At present we see the microbial world as largely inimical, and we take extraordinary measures to eradicate it. In the future we will have a better understanding of 'host–microbial symbiosis'. We will understand that the successful treatment of infection is grounded not just in eliminating a pathogen but also in supporting the indigenous flora of the host. We will administer micro-organisms as often as we will kill them. We will change the way we use antibiotics. We will understand that antibiotics kill micro-organisms, and will only use antibiotics when we have clear evidence that there are viable pathogenic organisms present. A typical course of antibiotics will last no more than 12–24 hours, and we will guide the duration of treatment by specific viability assays.

As we improve our understanding of the role that the indigenous flora play in maintaining physiologic homeostasis, we will develop the science of 'probiotics', recalling, for example, a landmark study from the late 20th century. A strain of a relatively avirulent organism was genetically engineered to produce IL-10 and was fed to mice with experimentally induced colitis [1]. When the colitis flared up, transit through the gut decreased, resulting in increased bacterial numbers. This in turn led to increased secretion of IL-10 and resolution of the acute inflammatory process. That study will have set the stage for an entire class of therapeutics, using bacteria as drug delivery systems and using the kinetics of bacterial growth as a mechanism for titrating therapy.

Yet another approach to limiting inflammation will derive from the recognition that bacteria contribute to the termination of an inflammatory response by inducing the apoptosis or programmed cell death of the neutrophil. Work from the past century established the principle. Sookhai and coworkers [2] subjected rats to intestinal ischemia/reperfusion injury, and showed improved survival when killed Escherichia coli were simultaneously administered down the trachea. The bacteria induced apoptosis in neutrophils that had migrated into the lung, lessening the acute lung injury and significantly enhancing survival of the animals. If infection is a potent stimulus to limit inflammation, then in the future we may well believe that patients die from the absence of infection as often as from its presence.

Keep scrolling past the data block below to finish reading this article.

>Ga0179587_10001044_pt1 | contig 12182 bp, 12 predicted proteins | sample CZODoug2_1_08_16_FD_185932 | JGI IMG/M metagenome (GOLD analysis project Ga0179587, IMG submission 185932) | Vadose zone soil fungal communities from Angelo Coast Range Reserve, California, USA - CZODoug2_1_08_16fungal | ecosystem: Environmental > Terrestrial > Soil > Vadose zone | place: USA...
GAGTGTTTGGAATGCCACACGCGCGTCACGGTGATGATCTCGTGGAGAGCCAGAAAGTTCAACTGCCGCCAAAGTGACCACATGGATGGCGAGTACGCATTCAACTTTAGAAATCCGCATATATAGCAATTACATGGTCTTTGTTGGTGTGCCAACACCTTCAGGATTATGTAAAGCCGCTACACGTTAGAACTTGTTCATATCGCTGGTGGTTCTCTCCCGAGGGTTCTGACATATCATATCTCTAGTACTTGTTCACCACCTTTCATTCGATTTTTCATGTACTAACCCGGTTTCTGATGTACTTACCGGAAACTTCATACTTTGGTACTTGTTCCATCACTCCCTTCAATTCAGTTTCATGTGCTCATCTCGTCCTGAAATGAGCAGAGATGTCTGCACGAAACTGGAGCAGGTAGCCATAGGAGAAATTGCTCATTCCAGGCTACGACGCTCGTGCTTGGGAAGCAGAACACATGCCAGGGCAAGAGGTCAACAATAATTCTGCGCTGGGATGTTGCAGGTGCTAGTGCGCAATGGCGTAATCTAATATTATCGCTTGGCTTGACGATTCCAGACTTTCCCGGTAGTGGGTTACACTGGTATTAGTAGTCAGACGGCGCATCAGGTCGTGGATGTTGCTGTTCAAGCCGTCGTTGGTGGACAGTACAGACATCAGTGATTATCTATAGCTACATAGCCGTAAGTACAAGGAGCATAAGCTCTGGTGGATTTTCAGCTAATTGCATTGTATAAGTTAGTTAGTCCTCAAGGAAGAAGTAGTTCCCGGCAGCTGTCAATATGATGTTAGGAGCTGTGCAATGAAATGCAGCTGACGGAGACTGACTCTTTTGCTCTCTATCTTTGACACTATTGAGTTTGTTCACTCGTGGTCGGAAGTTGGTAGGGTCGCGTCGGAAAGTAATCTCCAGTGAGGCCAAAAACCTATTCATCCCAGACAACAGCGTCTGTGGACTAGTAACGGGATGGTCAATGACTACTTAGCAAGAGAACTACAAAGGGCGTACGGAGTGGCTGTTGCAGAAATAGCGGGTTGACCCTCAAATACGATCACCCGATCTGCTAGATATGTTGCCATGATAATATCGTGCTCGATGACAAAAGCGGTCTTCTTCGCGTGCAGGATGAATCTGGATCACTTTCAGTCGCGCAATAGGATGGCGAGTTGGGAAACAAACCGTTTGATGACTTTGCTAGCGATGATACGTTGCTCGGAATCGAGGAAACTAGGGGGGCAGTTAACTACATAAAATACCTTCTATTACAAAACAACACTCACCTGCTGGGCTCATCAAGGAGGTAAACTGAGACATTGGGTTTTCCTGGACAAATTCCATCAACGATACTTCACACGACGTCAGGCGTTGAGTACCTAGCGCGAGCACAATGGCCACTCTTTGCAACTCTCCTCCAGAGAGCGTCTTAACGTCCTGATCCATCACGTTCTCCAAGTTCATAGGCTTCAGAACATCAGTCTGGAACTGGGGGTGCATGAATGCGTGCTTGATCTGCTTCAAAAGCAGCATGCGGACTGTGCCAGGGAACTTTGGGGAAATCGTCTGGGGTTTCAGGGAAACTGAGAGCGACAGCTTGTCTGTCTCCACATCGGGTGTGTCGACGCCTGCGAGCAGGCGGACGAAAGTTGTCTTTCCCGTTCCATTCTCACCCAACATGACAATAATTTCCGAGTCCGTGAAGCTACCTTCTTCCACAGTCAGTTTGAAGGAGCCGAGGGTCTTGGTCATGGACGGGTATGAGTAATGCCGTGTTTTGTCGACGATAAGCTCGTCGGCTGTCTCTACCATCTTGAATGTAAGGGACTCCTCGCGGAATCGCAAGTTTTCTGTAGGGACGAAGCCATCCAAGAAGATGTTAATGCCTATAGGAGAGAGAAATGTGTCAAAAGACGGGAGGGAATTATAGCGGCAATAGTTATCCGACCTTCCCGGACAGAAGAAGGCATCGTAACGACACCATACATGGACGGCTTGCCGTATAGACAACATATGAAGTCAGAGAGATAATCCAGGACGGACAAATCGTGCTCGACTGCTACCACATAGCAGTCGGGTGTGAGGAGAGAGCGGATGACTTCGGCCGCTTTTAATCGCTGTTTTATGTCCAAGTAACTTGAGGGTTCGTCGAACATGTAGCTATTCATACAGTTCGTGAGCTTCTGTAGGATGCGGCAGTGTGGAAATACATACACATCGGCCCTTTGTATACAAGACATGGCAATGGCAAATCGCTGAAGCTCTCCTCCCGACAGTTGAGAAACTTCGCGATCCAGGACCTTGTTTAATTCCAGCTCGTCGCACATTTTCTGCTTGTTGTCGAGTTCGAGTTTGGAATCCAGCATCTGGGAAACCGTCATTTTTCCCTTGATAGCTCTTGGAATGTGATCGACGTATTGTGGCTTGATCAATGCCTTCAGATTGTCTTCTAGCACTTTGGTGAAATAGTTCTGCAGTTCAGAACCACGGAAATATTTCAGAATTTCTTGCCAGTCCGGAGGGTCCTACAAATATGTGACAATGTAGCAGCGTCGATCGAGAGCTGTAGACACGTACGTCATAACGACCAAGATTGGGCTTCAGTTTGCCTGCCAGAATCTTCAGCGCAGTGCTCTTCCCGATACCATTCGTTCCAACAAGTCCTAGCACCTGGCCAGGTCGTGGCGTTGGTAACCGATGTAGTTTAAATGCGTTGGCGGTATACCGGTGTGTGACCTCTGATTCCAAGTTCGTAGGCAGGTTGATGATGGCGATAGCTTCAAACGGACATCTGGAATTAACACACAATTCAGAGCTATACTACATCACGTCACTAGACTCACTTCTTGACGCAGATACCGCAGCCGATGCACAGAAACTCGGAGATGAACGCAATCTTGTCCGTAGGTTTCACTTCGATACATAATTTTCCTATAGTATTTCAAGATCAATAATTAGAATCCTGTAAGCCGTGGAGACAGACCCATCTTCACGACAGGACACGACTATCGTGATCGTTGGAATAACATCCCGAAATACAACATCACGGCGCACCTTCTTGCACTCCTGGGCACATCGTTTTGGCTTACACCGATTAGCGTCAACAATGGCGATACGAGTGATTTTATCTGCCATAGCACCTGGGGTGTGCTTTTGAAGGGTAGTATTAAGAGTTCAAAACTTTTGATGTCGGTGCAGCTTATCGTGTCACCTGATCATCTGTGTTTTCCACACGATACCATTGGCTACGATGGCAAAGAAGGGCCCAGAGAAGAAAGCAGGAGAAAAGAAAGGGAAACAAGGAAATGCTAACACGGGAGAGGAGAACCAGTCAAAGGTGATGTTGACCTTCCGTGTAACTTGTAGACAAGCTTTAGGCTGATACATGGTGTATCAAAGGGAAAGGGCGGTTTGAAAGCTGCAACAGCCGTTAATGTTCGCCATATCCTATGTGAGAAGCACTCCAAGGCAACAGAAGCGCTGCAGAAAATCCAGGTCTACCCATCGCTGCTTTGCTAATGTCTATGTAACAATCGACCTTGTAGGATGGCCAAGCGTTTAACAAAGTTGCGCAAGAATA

Image-guided surgery

Today we are witnessing the merging of two technologies with roots that are quite divergent, namely minimally invasive surgery and radiology. As these technologies advance, the distinction between them is becoming blurred. The challenge for today's surgeon is to learn how to image, whereas the challenge for today's radiologist is to learn how to perform the surgery. In the future these skills will be combined. Surgery will become less invasive as imaging techniques become more revealing.

Indeed, the next frontier in imaging will be to reveal not only anatomy but also physiology and biochemistry. In the future we will be able to image cellular metabolism noninvasively, and to make clinical decisions on the basis of dynamic visualization of cellular function.

Resuscitation